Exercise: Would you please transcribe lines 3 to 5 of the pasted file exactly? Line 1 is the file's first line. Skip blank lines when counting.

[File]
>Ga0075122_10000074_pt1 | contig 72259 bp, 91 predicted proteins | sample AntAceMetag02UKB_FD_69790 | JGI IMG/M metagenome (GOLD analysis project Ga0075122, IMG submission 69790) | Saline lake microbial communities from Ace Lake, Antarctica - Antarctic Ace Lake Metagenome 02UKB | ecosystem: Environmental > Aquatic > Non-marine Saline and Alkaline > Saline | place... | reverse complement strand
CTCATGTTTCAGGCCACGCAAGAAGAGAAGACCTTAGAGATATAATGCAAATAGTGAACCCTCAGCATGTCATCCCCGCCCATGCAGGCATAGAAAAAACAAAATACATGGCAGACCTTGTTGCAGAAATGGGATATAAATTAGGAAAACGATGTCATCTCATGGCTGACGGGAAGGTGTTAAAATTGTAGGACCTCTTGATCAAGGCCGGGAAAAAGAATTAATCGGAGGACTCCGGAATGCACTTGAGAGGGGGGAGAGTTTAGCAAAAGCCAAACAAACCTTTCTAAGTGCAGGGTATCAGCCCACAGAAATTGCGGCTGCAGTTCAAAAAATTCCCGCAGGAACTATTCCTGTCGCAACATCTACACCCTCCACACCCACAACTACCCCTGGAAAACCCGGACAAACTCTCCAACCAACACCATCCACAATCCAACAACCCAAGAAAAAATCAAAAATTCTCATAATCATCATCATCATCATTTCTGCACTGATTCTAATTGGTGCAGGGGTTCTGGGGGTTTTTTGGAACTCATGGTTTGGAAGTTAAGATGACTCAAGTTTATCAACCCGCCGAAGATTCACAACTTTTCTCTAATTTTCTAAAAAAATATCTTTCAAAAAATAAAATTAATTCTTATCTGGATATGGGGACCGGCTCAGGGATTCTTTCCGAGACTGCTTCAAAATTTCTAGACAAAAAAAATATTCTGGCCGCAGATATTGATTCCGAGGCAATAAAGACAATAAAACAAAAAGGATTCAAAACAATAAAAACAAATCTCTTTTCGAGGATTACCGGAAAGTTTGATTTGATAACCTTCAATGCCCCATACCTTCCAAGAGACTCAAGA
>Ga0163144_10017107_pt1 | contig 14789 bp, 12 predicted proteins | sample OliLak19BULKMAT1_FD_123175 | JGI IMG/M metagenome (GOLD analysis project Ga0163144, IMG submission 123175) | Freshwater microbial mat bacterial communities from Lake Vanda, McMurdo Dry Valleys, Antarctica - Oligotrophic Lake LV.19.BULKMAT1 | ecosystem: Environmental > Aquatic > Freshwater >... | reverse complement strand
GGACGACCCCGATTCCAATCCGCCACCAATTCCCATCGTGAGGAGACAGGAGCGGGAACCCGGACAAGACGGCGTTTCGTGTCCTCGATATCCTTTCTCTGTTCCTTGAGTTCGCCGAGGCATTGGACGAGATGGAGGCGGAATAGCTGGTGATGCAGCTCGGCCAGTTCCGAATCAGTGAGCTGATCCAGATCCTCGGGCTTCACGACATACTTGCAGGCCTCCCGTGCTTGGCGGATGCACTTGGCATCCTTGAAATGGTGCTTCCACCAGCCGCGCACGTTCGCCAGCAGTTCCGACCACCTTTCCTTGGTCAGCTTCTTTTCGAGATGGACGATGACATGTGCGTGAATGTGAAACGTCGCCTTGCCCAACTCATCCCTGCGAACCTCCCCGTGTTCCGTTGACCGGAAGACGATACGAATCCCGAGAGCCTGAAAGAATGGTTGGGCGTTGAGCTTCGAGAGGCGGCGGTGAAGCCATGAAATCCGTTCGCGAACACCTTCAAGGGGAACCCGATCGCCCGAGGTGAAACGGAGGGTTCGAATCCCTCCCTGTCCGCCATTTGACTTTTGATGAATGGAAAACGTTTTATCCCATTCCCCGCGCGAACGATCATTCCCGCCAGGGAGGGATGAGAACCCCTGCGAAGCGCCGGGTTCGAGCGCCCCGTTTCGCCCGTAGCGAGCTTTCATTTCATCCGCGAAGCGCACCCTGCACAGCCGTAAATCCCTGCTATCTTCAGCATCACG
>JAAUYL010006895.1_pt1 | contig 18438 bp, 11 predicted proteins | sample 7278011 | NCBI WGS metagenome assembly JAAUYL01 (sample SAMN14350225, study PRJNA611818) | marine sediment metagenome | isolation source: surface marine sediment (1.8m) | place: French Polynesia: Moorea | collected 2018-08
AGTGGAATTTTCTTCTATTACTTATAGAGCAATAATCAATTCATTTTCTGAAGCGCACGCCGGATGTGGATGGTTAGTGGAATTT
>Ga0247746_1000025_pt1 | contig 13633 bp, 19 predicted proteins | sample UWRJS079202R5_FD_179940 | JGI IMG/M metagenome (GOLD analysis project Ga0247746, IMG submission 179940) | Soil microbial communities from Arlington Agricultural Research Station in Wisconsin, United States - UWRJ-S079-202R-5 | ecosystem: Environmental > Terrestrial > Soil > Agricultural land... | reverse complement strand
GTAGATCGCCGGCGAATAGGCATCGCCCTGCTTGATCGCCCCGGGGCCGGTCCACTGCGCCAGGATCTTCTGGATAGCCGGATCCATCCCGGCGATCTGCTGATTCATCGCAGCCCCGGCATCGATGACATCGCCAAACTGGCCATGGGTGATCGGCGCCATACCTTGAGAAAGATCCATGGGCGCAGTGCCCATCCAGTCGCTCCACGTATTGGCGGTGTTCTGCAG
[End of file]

>Ga0163144_10017107_pt1 | contig 14789 bp, 12 predicted proteins | sample OliLak19BULKMAT1_FD_123175 | JGI IMG/M metagenome (GOLD analysis project Ga0163144, IMG submission 123175) | Freshwater microbial mat bacterial communities from Lake Vanda, McMurdo Dry Valleys, Antarctica - Oligotrophic Lake LV.19.BULKMAT1 | ecosystem: Environmental > Aquatic > Freshwater >... | reverse complement strand
GGACGACCCCGATTCCAATCCGCCACCAATTCCCATCGTGAGGAGACAGGAGCGGGAACCCGGACAAGACGGCGTTTCGTGTCCTCGATATCCTTTCTCTGTTCCTTGAGTTCGCCGAGGCATTGGACGAGATGGAGGCGGAATAGCTGGTGATGCAGCTCGGCCAGTTCCGAATCAGTGAGCTGATCCAGATCCTCGGGCTTCACGACATACTTGCAGGCCTCCCGTGCTTGGCGGATGCACTTGGCATCCTTGAAATGGTGCTTCCACCAGCCGCGCACGTTCGCCAGCAGTTCCGACCACCTTTCCTTGGTCAGCTTCTTTTCGAGATGGACGATGACATGTGCGTGAATGTGAAACGTCGCCTTGCCCAACTCATCCCTGCGAACCTCCCCGTGTTCCGTTGACCGGAAGACGATACGAATCCCGAGAGCCTGAAAGAATGGTTGGGCGTTGAGCTTCGAGAGGCGGCGGTGAAGCCATGAAATCCGTTCGCGAACACCTTCAAGGGGAACCCGATCGCCCGAGGTGAAACGGAGGGTTCGAATCCCTCCCTGTCCGCCATTTGACTTTTGATGAATGGAAAACGTTTTATCCCATTCCCCGCGCGAACGATCATTCCCGCCAGGGAGGGATGAGAACCCCTGCGAAGCGCCGGGTTCGAGCGCCCCGTTTCGCCCGTAGCGAGCTTTCATTTCATCCGCGAAGCGCACCCTGCACAGCCGTAAATCCCTGCTATCTTCAGCATCACG
>JAAUYL010006895.1_pt1 | contig 18438 bp, 11 predicted proteins | sample 7278011 | NCBI WGS metagenome assembly JAAUYL01 (sample SAMN14350225, study PRJNA611818) | marine sediment metagenome | isolation source: surface marine sediment (1.8m) | place: French Polynesia: Moorea | collected 2018-08